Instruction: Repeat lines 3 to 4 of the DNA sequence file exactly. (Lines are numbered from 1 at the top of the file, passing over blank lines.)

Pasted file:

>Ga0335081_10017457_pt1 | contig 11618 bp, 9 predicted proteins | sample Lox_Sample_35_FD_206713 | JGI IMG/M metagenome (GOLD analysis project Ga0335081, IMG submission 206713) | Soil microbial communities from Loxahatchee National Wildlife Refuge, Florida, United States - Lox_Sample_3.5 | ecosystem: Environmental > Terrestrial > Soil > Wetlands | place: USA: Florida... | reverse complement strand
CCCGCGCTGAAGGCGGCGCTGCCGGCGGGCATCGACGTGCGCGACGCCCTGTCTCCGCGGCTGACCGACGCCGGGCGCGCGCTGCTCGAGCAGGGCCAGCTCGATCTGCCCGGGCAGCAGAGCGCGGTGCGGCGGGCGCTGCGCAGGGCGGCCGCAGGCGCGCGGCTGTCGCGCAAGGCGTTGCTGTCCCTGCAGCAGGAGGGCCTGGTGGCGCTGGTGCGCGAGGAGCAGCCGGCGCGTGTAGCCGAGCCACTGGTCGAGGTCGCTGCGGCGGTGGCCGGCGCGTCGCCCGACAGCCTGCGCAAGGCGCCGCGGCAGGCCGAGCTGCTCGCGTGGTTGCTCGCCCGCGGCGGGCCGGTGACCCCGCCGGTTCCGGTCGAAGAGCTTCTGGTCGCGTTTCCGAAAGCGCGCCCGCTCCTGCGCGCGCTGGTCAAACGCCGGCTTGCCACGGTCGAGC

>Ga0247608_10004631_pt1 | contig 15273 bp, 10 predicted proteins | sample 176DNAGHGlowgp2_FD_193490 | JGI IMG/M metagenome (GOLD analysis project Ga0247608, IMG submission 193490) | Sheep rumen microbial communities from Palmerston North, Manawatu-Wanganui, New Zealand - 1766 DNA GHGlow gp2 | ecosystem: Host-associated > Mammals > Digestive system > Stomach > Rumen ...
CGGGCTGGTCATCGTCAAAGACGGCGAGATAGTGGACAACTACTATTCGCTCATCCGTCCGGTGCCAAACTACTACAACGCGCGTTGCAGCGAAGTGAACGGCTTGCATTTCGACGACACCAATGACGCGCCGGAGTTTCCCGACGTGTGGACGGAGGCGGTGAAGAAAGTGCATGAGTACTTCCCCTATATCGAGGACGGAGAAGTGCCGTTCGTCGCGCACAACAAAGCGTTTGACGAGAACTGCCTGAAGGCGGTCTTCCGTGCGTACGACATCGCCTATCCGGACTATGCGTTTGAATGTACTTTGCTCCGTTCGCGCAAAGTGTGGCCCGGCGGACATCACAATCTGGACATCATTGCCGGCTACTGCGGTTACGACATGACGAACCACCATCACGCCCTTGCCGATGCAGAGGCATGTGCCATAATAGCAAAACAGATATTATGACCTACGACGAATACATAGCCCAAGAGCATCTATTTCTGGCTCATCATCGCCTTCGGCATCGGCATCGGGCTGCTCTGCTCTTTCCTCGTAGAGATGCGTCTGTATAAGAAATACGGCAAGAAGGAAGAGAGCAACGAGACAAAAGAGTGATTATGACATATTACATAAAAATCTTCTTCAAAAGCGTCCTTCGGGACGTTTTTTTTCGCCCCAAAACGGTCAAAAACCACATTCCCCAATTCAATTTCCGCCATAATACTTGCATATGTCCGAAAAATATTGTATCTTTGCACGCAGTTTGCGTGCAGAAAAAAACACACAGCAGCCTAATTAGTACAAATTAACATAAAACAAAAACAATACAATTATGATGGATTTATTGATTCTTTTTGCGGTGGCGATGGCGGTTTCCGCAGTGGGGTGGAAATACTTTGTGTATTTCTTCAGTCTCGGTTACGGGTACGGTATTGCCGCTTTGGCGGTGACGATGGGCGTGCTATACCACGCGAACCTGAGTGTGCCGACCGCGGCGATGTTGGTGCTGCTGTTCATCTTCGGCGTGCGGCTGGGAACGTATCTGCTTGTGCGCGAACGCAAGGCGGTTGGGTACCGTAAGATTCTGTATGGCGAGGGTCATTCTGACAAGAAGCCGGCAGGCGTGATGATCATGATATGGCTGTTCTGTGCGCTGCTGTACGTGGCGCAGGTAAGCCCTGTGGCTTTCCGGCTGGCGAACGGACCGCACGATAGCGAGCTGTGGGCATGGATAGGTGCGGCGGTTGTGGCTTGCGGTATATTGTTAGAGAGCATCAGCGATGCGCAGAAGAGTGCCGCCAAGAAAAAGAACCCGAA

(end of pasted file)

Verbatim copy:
>Ga0247608_10004631_pt1 | contig 15273 bp, 10 predicted proteins | sample 176DNAGHGlowgp2_FD_193490 | JGI IMG/M metagenome (GOLD analysis project Ga0247608, IMG submission 193490) | Sheep rumen microbial communities from Palmerston North, Manawatu-Wanganui, New Zealand - 1766 DNA GHGlow gp2 | ecosystem: Host-associated > Mammals > Digestive system > Stomach > Rumen ...
CGGGCTGGTCATCGTCAAAGACGGCGAGATAGTGGACAACTACTATTCGCTCATCCGTCCGGTGCCAAACTACTACAACGCGCGTTGCAGCGAAGTGAACGGCTTGCATTTCGACGACACCAATGACGCGCCGGAGTTTCCCGACGTGTGGACGGAGGCGGTGAAGAAAGTGCATGAGTACTTCCCCTATATCGAGGACGGAGAAGTGCCGTTCGTCGCGCACAACAAAGCGTTTGACGAGAACTGCCTGAAGGCGGTCTTCCGTGCGTACGACATCGCCTATCCGGACTATGCGTTTGAATGTACTTTGCTCCGTTCGCGCAAAGTGTGGCCCGGCGGACATCACAATCTGGACATCATTGCCGGCTACTGCGGTTACGACATGACGAACCACCATCACGCCCTTGCCGATGCAGAGGCATGTGCCATAATAGCAAAACAGATATTATGACCTACGACGAATACATAGCCCAAGAGCATCTATTTCTGGCTCATCATCGCCTTCGGCATCGGCATCGGGCTGCTCTGCTCTTTCCTCGTAGAGATGCGTCTGTATAAGAAATACGGCAAGAAGGAAGAGAGCAACGAGACAAAAGAGTGATTATGACATATTACATAAAAATCTTCTTCAAAAGCGTCCTTCGGGACGTTTTTTTTCGCCCCAAAACGGTCAAAAACCACATTCCCCAATTCAATTTCCGCCATAATACTTGCATATGTCCGAAAAATATTGTATCTTTGCACGCAGTTTGCGTGCAGAAAAAAACACACAGCAGCCTAATTAGTACAAATTAACATAAAACAAAAACAATACAATTATGATGGATTTATTGATTCTTTTTGCGGTGGCGATGGCGGTTTCCGCAGTGGGGTGGAAATACTTTGTGTATTTCTTCAGTCTCGGTTACGGGTACGGTATTGCCGCTTTGGCGGTGACGATGGGCGTGCTATACCACGCGAACCTGAGTGTGCCGACCGCGGCGATGTTGGTGCTGCTGTTCATCTTCGGCGTGCGGCTGGGAACGTATCTGCTTGTGCGCGAACGCAAGGCGGTTGGGTACCGTAAGATTCTGTATGGCGAGGGTCATTCTGACAAGAAGCCGGCAGGCGTGATGATCATGATATGGCTGTTCTGTGCGCTGCTGTACGTGGCGCAGGTAAGCCCTGTGGCTTTCCGGCTGGCGAACGGACCGCACGATAGCGAGCTGTGGGCATGGATAGGTGCGGCGGTTGTGGCTTGCGGTATATTGTTAGAGAGCATCAGCGATGCGCAGAAGAGTGCCGCCAAGAAAAAGAACCCGAA